Tokyo announces surprise trade surplus in February

Tokyo announces surprise trade surplus in February

TOKYO - Agence France-Presse
Tokyo announces surprise trade surplus in February

Cars are driven through rows of cars for export parked on a wharf at a port in Kawasaki near Tokyo. Japan posted its first trade surplus in five months in February. AP photo

Japan logged a surprise trade surplus in February, offering a glimmer of hope for its moribund economy, but economists warned that with oil prices heading higher the outlook remained uncertain.

The export-led boost reversed a monster deficit in January, largely thanks to a recovering auto industry and signs that the United States’ economy is picking up even though the European market remains weak.

February’s trade surplus of 32.9 billion yen ($394 million), the first in five months, was still dwarfed by the surplus of 636.99 billion yen posted in the same period a year ago.

The dollar and the euro weakened against the yen just before the release of the monthly figures, which beat market forecasts of a 110-billion-yen deficit, according to a poll by Dow Jones Newswires and the Nikkei business daily.

“It was quite a surprise,” said Taro Saito, a senior economist at Tokyo-based NLI Research Institute. “It was not expected that the decrease in exports would shrink this much.”

One of the largest contributing factors was “the US economy, which is picking up much faster than expected,” Saito said, adding however that he expects Japan’s March trade balance to fall back into the red.

Auto exports to the U.S. rose 26.9 percent from a year earlier while sales of steel and construction and mining machinery also expanded, the official data showed.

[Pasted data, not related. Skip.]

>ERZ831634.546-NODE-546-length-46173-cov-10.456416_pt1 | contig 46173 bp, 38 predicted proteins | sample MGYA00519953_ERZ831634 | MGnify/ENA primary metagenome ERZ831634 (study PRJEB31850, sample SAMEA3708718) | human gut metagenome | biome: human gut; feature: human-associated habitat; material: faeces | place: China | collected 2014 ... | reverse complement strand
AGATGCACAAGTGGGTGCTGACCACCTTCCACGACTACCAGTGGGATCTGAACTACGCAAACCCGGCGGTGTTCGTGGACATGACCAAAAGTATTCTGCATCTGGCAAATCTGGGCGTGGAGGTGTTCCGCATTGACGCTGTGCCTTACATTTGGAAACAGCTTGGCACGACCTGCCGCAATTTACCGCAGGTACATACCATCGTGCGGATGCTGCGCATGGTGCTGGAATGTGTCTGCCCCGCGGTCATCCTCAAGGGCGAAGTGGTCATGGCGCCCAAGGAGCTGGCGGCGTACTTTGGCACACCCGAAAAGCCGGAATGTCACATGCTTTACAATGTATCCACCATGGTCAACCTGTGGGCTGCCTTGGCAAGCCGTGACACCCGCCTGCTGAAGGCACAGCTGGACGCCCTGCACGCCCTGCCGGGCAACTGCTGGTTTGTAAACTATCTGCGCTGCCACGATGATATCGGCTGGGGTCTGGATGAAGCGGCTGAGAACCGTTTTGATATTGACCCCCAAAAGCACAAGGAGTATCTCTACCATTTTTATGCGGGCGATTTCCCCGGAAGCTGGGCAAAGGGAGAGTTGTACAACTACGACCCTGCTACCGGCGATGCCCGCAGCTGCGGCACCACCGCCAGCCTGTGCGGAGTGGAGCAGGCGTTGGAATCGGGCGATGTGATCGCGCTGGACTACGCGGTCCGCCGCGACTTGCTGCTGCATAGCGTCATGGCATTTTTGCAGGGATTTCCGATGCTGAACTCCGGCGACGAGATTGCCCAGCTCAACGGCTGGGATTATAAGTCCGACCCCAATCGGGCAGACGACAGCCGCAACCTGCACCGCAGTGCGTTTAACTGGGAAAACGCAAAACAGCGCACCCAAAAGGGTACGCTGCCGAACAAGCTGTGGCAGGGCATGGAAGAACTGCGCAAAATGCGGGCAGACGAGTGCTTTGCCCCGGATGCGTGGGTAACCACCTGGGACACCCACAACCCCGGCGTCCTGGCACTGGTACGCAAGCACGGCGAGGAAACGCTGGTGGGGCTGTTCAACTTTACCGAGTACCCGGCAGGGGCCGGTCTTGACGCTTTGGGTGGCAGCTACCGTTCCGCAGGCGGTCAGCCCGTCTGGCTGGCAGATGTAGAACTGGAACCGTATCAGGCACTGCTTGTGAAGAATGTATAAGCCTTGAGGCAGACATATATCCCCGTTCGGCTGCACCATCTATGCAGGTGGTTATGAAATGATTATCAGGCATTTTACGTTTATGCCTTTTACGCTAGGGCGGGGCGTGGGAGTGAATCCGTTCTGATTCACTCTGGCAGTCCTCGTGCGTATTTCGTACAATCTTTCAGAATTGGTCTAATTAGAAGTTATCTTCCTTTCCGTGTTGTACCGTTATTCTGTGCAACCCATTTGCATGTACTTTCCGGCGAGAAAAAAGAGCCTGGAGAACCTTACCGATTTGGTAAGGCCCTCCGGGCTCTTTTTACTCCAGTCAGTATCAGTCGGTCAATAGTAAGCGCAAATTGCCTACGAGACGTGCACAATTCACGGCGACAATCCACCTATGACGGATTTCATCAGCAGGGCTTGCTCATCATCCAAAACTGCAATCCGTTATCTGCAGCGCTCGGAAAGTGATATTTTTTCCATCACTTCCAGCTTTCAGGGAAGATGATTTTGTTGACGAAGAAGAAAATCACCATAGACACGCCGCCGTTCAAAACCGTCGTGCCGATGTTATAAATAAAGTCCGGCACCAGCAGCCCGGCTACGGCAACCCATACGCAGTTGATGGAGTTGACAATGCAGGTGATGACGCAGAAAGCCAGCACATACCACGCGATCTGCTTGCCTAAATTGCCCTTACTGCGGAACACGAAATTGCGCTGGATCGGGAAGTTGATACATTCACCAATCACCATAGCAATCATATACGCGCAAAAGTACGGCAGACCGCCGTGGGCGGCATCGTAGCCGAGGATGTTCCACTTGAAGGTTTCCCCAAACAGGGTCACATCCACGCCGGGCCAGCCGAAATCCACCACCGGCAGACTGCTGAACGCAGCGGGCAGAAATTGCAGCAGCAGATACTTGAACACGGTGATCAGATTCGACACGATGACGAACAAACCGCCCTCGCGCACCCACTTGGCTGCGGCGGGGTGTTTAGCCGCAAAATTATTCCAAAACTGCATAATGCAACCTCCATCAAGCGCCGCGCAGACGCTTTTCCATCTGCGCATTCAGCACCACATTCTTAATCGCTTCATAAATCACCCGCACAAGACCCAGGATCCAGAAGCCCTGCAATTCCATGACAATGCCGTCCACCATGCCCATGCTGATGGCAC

“The auto industry is recovering quickly and doing well also in the domestic market. The upbeat U.S. economy is helping the increase in exports of cars,” Saito said.

Auto production is recovering from last year’s earthquake in northern Japan and disastrous flooding in Thailand, which pounded Japanese firms with manufacturing operations in the Southeast Asian nation.
Overall Japan’s exports fell 2.7 percent from a year earlier to 5.44 trillion yen in February on weaker demand for products including steel, medical products and semiconductors, the finance ministry data showed.

Imports increased 9.2 percent to 5.41 trillion yen in the month on strong demand for crude oil and liquid natural gas, marking the 26th consecutive month of gains in imports. Demand for fossil fuels has surged in Japan after last year’s earthquake-tsunami disaster sparked the world’s worst nuclear accident in 25 years, leading the government to take many atomic reactors offline.

Japan logged a record trade deficit of 1.48 trillion yen in January as fuel imports rose to meet electricity generation needs, with most nuclear reactors offline since the disaster.

Yasuo Yamamoto, senior economist at Mizuho Research Institute, said trade figures in March may dip back into the red on rising crude oil prices.

“The figures are likely to hover between small deficits and surpluses for the time being,” he said.
Exports have traditionally been a key engine for Japanese growth, but they were hard-hit in 2011, marred by the natural disasters, weakening global demand and a strong yen, which makes exporters products more expensive overseas.

This month, Japan’s central bank boosted a lending programme to commercial banks by about 2 trillion yen to kick-start growth and battle deflation as it said the country’s disaster-struck economy was showing signs of picking up.